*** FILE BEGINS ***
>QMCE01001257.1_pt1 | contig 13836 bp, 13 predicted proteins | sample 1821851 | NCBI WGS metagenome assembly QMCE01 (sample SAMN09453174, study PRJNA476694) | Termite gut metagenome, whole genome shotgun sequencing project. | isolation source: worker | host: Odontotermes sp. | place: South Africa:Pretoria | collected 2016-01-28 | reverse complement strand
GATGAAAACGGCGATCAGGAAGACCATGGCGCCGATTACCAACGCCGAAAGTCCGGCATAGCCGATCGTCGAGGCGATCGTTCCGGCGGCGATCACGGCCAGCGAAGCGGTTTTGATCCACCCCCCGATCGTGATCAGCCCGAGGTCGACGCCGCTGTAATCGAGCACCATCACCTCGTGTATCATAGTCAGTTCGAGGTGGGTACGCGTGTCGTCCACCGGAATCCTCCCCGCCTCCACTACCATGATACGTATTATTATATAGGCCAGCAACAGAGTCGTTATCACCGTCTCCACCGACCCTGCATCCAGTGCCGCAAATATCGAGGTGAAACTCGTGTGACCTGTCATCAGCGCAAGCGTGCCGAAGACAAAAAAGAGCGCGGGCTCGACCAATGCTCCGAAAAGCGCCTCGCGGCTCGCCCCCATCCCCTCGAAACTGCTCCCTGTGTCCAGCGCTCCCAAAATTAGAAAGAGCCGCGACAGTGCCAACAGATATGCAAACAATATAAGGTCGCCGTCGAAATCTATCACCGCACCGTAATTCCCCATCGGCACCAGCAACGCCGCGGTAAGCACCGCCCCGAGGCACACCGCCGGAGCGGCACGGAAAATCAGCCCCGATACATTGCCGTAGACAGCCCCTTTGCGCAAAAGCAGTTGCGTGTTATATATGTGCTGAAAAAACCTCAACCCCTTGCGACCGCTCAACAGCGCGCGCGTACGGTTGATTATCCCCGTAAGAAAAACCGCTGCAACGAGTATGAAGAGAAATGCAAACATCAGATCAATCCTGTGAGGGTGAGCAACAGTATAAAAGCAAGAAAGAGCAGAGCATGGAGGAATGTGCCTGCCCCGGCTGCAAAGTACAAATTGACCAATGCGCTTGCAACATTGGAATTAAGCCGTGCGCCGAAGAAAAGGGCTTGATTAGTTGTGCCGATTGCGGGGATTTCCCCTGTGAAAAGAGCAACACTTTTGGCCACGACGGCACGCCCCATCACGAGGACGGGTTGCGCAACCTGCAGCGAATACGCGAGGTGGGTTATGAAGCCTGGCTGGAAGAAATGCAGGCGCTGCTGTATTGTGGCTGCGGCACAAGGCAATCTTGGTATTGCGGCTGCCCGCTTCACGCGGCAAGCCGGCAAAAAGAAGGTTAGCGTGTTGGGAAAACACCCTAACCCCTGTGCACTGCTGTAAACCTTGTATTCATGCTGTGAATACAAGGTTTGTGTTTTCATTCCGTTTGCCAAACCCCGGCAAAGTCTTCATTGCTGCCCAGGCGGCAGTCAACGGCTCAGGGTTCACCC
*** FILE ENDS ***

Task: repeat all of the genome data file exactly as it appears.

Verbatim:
>QMCE01001257.1_pt1 | contig 13836 bp, 13 predicted proteins | sample 1821851 | NCBI WGS metagenome assembly QMCE01 (sample SAMN09453174, study PRJNA476694) | Termite gut metagenome, whole genome shotgun sequencing project. | isolation source: worker | host: Odontotermes sp. | place: South Africa:Pretoria | collected 2016-01-28 | reverse complement strand
GATGAAAACGGCGATCAGGAAGACCATGGCGCCGATTACCAACGCCGAAAGTCCGGCATAGCCGATCGTCGAGGCGATCGTTCCGGCGGCGATCACGGCCAGCGAAGCGGTTTTGATCCACCCCCCGATCGTGATCAGCCCGAGGTCGACGCCGCTGTAATCGAGCACCATCACCTCGTGTATCATAGTCAGTTCGAGGTGGGTACGCGTGTCGTCCACCGGAATCCTCCCCGCCTCCACTACCATGATACGTATTATTATATAGGCCAGCAACAGAGTCGTTATCACCGTCTCCACCGACCCTGCATCCAGTGCCGCAAATATCGAGGTGAAACTCGTGTGACCTGTCATCAGCGCAAGCGTGCCGAAGACAAAAAAGAGCGCGGGCTCGACCAATGCTCCGAAAAGCGCCTCGCGGCTCGCCCCCATCCCCTCGAAACTGCTCCCTGTGTCCAGCGCTCCCAAAATTAGAAAGAGCCGCGACAGTGCCAACAGATATGCAAACAATATAAGGTCGCCGTCGAAATCTATCACCGCACCGTAATTCCCCATCGGCACCAGCAACGCCGCGGTAAGCACCGCCCCGAGGCACACCGCCGGAGCGGCACGGAAAATCAGCCCCGATACATTGCCGTAGACAGCCCCTTTGCGCAAAAGCAGTTGCGTGTTATATATGTGCTGAAAAAACCTCAACCCCTTGCGACCGCTCAACAGCGCGCGCGTACGGTTGATTATCCCCGTAAGAAAAACCGCTGCAACGAGTATGAAGAGAAATGCAAACATCAGATCAATCCTGTGAGGGTGAGCAACAGTATAAAAGCAAGAAAGAGCAGAGCATGGAGGAATGTGCCTGCCCCGGCTGCAAAGTACAAATTGACCAATGCGCTTGCAACATTGGAATTAAGCCGTGCGCCGAAGAAAAGGGCTTGATTAGTTGTGCCGATTGCGGGGATTTCCCCTGTGAAAAGAGCAACACTTTTGGCCACGACGGCACGCCCCATCACGAGGACGGGTTGCGCAACCTGCAGCGAATACGCGAGGTGGGTTATGAAGCCTGGCTGGAAGAAATGCAGGCGCTGCTGTATTGTGGCTGCGGCACAAGGCAATCTTGGTATTGCGGCTGCCCGCTTCACGCGGCAAGCCGGCAAAAAGAAGGTTAGCGTGTTGGGAAAACACCCTAACCCCTGTGCACTGCTGTAAACCTTGTATTCATGCTGTGAATACAAGGTTTGTGTTTTCATTCCGTTTGCCAAACCCCGGCAAAGTCTTCATTGCTGCCCAGGCGGCAGTCAACGGCTCAGGGTTCACCC